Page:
We need better Water !
Government does NOT protect you, or the water, nearly as much as you may think. Michigan has numerous contaminated water issues all around in SouthEast Michigan.
Don’t be duped by marketing media hype promotions revolving around economic gain.
Michigan has more than 1.3 million on-site wastewater systems (septics), but is the only state without a specific law regulating them. No central system exists to track the locations or conditions of these systems as Michigan lacks a statewide sanitary code that would require inspections. Only 11 of Michigan’s 83 counties conduct septic inspections at time the time of real estate transaction.
More than half of all new single-family houses built today in Michigan are not serviced by a public wastewater utility but instead rely on individual septic systems. The report estimates that at least 130,000 systems statewide are likely failing and discharging as much as 31 million gallons of sewage per day.
Michigan has more than 1 million private domestic wells, more than any other state in the U.S. While public water supplies are subject to oversight and frequent inspections to ensure their quality and safety, individual residential water well owners are responsible for the maintenance of their own wells, and the siting and construction of these wells is handled at the local level rather than at the state level.
The state has an estimated 2 million improperly abandoned wells, each of which poses a risk to groundwater resources by providing a potential conduit between the surface and underground aquifers, or between aquifers.
Michigan has more than 8,500 leaking underground storage tanks and more than 9,700 other sites of environmental contamination. Twelve of Michigan’s original 14 designated Areas of Concern remain on the list of areas with legacy contamination. Cleanup funds and monitoring funds from previous statewide bonds are within a few years of disappearing, and no replacement source has been identified.
About 8,500 of the state’s more than 10,500 public water systems rely on untreated or minimally treated, high-quality groundwater sources. Protection of groundwater resources is critically important for environmental and social use. That means we need both proactive protection of headwater areas and groundwater recharge zones, along with action to deal with legacy pollution (e.g., the massive Mancelona TCE plume that recently made it into Scientific American magazine).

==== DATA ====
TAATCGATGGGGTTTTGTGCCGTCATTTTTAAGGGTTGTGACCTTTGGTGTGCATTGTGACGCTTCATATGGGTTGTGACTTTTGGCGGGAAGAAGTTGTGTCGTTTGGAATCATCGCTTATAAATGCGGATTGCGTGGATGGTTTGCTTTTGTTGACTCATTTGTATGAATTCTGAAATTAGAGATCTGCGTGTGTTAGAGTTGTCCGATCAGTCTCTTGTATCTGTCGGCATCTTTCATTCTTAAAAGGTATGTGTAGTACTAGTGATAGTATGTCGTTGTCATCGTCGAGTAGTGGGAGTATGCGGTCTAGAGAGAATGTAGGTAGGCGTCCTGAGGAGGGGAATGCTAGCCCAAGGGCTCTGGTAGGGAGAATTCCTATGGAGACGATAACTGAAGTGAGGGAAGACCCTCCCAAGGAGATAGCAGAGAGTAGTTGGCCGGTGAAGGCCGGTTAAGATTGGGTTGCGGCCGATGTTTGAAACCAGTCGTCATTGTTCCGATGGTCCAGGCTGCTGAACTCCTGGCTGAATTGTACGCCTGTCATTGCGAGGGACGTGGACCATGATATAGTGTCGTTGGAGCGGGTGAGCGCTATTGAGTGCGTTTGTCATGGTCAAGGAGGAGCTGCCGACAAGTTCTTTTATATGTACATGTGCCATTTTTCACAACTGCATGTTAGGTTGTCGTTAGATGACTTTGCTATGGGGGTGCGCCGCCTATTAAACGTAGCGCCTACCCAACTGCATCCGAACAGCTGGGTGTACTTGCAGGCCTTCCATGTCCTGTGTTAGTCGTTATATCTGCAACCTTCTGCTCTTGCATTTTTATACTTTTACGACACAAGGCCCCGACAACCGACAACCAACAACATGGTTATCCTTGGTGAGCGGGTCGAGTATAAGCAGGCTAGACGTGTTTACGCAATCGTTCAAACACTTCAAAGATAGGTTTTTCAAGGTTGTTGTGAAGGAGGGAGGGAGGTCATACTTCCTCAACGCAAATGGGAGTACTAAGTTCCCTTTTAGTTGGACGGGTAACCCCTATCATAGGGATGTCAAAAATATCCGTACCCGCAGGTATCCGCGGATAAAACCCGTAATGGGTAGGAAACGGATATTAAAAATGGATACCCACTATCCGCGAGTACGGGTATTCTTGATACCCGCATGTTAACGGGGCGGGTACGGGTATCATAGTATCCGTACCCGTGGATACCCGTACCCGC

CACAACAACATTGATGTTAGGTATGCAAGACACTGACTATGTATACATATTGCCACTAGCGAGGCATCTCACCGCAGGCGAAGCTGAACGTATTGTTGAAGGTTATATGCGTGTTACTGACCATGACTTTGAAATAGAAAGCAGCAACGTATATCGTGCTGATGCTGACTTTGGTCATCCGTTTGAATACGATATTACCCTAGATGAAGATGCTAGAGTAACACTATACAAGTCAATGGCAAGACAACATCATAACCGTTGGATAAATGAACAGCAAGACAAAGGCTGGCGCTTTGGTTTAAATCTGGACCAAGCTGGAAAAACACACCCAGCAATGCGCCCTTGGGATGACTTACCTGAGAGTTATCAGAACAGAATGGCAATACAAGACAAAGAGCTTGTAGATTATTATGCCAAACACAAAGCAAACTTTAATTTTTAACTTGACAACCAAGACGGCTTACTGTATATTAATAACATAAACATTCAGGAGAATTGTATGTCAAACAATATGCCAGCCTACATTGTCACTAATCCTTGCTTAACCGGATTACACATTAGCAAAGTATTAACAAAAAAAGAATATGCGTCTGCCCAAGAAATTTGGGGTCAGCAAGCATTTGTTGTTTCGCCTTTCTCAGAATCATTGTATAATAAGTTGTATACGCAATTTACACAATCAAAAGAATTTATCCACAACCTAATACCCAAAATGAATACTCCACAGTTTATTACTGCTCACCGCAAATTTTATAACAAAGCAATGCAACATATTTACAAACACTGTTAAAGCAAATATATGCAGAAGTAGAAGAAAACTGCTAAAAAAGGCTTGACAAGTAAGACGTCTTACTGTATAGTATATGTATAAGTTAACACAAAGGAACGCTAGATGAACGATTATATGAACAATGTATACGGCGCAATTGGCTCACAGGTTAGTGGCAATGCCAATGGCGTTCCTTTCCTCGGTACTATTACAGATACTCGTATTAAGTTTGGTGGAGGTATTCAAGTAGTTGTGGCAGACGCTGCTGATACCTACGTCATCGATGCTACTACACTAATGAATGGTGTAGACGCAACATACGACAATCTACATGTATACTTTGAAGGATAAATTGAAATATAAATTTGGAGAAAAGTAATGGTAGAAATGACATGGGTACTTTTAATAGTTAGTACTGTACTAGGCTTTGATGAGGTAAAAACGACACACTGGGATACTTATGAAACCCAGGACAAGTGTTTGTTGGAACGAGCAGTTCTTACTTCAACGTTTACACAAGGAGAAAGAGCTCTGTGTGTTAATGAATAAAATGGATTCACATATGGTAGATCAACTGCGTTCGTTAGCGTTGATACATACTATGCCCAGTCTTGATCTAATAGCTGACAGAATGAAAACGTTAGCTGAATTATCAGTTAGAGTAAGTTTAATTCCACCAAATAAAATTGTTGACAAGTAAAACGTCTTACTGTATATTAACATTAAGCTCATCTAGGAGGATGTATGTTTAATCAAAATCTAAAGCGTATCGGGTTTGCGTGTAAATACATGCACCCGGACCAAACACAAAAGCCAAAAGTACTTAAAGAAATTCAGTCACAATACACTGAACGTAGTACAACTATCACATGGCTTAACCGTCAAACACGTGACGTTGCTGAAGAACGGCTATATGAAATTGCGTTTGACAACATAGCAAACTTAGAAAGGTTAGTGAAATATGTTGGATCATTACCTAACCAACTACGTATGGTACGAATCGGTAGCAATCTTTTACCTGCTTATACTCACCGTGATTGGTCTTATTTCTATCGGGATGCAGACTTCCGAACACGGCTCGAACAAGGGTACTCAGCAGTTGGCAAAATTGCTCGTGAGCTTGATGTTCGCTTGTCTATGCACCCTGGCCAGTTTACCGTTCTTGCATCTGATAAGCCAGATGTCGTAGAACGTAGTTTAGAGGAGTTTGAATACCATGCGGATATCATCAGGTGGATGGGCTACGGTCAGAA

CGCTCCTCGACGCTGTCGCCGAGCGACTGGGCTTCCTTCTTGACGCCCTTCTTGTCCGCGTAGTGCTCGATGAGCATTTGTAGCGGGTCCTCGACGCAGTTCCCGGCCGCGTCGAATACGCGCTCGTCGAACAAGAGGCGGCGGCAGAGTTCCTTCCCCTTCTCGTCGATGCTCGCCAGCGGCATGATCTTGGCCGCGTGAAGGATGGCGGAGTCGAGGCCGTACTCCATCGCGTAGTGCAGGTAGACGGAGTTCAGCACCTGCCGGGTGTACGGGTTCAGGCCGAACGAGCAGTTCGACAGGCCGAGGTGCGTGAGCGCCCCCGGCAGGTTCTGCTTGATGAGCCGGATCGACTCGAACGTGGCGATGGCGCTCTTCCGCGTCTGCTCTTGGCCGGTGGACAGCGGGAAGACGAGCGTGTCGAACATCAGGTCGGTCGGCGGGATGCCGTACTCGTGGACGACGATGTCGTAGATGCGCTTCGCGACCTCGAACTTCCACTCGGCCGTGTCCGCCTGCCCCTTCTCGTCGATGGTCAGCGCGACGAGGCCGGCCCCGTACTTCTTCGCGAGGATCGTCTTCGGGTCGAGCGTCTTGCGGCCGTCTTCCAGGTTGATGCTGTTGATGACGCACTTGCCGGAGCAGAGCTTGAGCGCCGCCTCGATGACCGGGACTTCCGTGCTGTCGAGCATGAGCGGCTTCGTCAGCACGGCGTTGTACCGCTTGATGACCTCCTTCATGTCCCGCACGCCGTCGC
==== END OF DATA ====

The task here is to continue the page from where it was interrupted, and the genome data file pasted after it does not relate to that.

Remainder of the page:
More than 2,500 new high-capacity irrigation groundwater wells have been registered for installation in Michigan in just the past four years. Total agricultural water use continues to increase, meaning the state needs to reconvene its water withdrawal assessment tool review team sooner rather than later in order to ensure we have the best information available about the impacts of these new wells.
Michigan has 35,000 miles of public drains. They are all heavily modified forms of their former selves (we used to call them streams and rivers), and as MEC board member Dr. Bryan Burroughs recently wrote, our system of drain management needs a serious look.
An estimated 7,000 pounds of mercury were emitted in Michigan in 2002, the last time an inventory was completed. That contributes to advisories to limit consumption of fish from our waters. About 37 percent of the mercury came from coal combustion and about 30 percent from “purposeful use” of mercury.
In the U.S., more than 13 percent of our total electrical energy goes to pump, treat and heat water supplies. The Huron River Watershed Council validated and explored this connection in a 2014 report, The Carbon Footprint of Domestic Water Use in the Huron River Watershed.